Fishers want probe on the ‘discoloration’ of Manila Bay

Fishers want probe on the ‘discoloration’ of Manila Bay

Manila, Philippines – “The DENR should get to the bottom of this. In case, on whatever establishment or entity responsible for a possible pollution discharge should be held accountable over violation of the government’s very own rehabilitation drive of Manila Bay,” This was reaction of the national fishers’ group Pambansang Lakas ng Kilusang Mamamalakaya ng Pilipinas (PAMALAKAYA) after photos of some parts of the water of Manila Bay in Roxas Boulevard that turned turquoise went viral over the social media.

The fisherfolk group raised fear that pollutant materials by an establishment were dumped into the Manila Bay, as the discoloration was same with the chlorination of swimming pools, which the group said could be lethally hazardous to the marine environment resulting to ecological disturbance such as fish kill.

PAMALAKAYA has ruled out the possibility that it was algal bloom, as the water was clear and did not show any indication of an algae.

“The color of the water can be likened to a swimming pool that underwent chlorination, thus we can’t set aside a possibility that some establishment carried out tank cleaning and outrightly discharged the toxic cleaning chemicals into Manila Bay,” Jerwin Baure, PAMALAKAYA resident fisheries expert said in a statement sent to media outfits.

Baure, also a member of progressive scientist group AGHAM, urged the Department of Environment and Natural Resources (DENR) and the Bureau of Fisheries and Aquatic Resources (BFAR) to conduct water sample testing and study the possible impacts to the fish and other marine organisms in the area.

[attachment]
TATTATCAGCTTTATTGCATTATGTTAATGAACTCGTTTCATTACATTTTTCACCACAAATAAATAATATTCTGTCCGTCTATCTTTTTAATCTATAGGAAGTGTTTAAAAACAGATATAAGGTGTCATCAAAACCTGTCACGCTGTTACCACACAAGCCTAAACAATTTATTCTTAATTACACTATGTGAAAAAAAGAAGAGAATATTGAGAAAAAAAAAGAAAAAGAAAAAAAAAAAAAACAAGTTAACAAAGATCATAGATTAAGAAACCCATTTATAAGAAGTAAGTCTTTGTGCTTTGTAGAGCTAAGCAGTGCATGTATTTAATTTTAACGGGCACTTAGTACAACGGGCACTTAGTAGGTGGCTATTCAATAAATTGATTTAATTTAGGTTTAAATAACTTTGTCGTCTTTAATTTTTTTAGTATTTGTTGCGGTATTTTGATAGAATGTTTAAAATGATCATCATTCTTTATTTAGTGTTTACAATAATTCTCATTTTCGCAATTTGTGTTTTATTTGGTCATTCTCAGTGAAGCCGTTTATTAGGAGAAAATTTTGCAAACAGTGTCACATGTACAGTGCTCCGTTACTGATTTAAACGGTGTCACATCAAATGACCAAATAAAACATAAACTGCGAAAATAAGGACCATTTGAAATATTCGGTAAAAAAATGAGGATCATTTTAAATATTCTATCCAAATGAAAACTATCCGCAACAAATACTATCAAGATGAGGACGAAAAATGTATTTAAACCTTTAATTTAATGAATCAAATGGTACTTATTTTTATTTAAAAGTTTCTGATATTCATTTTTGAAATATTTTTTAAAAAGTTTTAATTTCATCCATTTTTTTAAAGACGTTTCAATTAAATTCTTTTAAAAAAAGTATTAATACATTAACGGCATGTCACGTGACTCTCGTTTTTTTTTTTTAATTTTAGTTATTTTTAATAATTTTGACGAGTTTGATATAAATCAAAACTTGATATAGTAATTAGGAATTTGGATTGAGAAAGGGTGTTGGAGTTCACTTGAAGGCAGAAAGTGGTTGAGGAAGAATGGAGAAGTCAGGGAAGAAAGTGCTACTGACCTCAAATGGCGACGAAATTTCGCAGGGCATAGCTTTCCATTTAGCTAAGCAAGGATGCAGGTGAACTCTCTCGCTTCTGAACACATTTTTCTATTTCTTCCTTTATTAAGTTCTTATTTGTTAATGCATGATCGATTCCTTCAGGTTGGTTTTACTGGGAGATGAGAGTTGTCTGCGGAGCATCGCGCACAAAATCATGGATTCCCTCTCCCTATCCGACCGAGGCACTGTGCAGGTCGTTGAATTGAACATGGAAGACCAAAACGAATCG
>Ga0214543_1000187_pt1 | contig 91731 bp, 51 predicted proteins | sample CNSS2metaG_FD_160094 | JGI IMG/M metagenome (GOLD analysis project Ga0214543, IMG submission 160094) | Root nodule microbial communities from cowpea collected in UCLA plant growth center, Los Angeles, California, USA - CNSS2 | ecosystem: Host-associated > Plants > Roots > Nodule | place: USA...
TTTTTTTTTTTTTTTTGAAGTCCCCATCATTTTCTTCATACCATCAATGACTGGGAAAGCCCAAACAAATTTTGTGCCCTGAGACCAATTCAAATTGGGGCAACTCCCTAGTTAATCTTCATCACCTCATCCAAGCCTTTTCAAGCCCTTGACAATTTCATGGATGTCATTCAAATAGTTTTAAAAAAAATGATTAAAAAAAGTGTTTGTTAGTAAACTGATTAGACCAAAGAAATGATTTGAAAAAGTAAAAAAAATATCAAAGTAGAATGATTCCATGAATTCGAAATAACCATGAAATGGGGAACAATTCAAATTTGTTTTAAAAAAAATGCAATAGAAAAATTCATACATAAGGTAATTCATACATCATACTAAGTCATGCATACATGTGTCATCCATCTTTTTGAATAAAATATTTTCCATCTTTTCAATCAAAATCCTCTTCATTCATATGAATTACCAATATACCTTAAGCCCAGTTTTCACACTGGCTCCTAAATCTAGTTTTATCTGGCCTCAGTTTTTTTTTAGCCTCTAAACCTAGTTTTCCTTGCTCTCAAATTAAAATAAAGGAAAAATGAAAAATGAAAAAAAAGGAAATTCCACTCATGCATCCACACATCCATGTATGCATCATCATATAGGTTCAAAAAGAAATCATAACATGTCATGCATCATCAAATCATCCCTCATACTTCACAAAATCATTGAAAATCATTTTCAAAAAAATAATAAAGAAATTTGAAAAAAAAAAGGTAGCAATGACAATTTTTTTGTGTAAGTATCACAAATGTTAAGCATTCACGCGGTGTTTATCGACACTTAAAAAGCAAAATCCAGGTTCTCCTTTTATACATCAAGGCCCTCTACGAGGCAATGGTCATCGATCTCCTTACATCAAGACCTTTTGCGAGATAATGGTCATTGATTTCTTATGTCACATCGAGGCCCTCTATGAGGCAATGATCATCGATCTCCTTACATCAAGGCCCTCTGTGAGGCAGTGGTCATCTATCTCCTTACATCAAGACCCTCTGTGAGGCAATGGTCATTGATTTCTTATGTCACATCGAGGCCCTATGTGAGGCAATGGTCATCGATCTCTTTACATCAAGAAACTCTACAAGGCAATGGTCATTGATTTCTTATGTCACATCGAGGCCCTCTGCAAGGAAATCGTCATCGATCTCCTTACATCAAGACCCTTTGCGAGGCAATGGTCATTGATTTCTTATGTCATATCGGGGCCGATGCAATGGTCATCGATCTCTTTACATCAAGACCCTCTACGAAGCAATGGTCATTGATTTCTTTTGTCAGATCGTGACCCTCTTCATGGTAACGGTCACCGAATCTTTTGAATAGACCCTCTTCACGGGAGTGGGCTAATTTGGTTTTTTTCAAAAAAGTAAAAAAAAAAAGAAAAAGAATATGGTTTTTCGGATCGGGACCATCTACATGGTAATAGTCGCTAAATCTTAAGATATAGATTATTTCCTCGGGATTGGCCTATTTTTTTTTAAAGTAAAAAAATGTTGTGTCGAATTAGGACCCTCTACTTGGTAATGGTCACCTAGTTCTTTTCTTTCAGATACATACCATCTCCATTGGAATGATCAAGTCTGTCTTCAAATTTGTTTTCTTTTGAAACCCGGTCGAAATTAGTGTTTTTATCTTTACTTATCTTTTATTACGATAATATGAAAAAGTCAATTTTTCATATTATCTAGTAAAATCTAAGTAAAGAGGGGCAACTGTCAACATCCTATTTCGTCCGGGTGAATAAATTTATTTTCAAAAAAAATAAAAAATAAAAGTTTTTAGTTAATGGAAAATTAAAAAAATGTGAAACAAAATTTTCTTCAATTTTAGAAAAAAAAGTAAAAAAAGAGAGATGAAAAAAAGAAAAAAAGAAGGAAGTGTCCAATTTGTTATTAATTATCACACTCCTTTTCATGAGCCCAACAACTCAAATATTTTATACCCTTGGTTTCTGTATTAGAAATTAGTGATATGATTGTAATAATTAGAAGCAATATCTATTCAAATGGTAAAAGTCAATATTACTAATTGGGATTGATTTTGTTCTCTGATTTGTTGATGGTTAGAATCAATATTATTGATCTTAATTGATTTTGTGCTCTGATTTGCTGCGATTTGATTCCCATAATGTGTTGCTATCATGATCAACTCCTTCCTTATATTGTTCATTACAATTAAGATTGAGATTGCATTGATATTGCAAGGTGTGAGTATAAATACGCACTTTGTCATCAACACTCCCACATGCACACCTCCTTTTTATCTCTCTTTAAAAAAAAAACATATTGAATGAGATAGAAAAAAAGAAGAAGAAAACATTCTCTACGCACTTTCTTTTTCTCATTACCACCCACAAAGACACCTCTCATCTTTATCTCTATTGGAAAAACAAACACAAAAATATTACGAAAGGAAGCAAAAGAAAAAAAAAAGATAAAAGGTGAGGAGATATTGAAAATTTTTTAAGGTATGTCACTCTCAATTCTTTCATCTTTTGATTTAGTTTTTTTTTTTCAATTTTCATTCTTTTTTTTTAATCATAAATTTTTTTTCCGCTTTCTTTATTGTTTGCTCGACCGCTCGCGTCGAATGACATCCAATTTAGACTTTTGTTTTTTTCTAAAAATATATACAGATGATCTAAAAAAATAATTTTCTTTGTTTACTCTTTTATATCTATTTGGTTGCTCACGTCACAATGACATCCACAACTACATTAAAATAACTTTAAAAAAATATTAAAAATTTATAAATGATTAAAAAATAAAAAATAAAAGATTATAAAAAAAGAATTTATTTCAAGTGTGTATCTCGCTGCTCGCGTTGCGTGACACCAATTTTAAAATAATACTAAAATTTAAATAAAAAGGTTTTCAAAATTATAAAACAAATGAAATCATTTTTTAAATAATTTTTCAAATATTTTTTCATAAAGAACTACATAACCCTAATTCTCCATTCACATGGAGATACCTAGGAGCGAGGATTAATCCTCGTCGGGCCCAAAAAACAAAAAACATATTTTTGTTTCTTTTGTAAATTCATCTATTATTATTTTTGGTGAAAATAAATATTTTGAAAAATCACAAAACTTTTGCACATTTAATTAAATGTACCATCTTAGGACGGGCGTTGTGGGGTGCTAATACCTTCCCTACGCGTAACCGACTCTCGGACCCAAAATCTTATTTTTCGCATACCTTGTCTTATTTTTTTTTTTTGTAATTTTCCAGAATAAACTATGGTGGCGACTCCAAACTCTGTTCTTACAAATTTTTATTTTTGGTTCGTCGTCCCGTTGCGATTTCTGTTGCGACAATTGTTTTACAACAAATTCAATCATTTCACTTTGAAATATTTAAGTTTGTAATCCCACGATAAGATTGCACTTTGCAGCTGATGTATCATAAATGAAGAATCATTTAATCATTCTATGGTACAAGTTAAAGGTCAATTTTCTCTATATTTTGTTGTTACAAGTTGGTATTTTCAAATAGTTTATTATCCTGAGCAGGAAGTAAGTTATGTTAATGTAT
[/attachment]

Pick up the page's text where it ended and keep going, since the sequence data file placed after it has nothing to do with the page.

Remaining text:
“This abrupt change in color of Manila Bay does not seem natural and should not be attributed to the enhanced community quarantine. Whether this could be attributed to the discharge of chemical effluents or harmful algal blooms caused by warm temperature, the recent event could lead to far worse consequences opposite to ‘self-healing’. For a eutrophic yet polluted body of water like Manila Bay, marine rehabilitation will take years and won’t happen drastically over a period of a lockdown,” Baure, a fisheries graduate in University of the Philippines (U.P.) Visayas explained.

PAMALAKAYA said it’s already coordinating with local fisherfolk in Manila if they notice something unusual in their fishing activities after the phenomenon. ###

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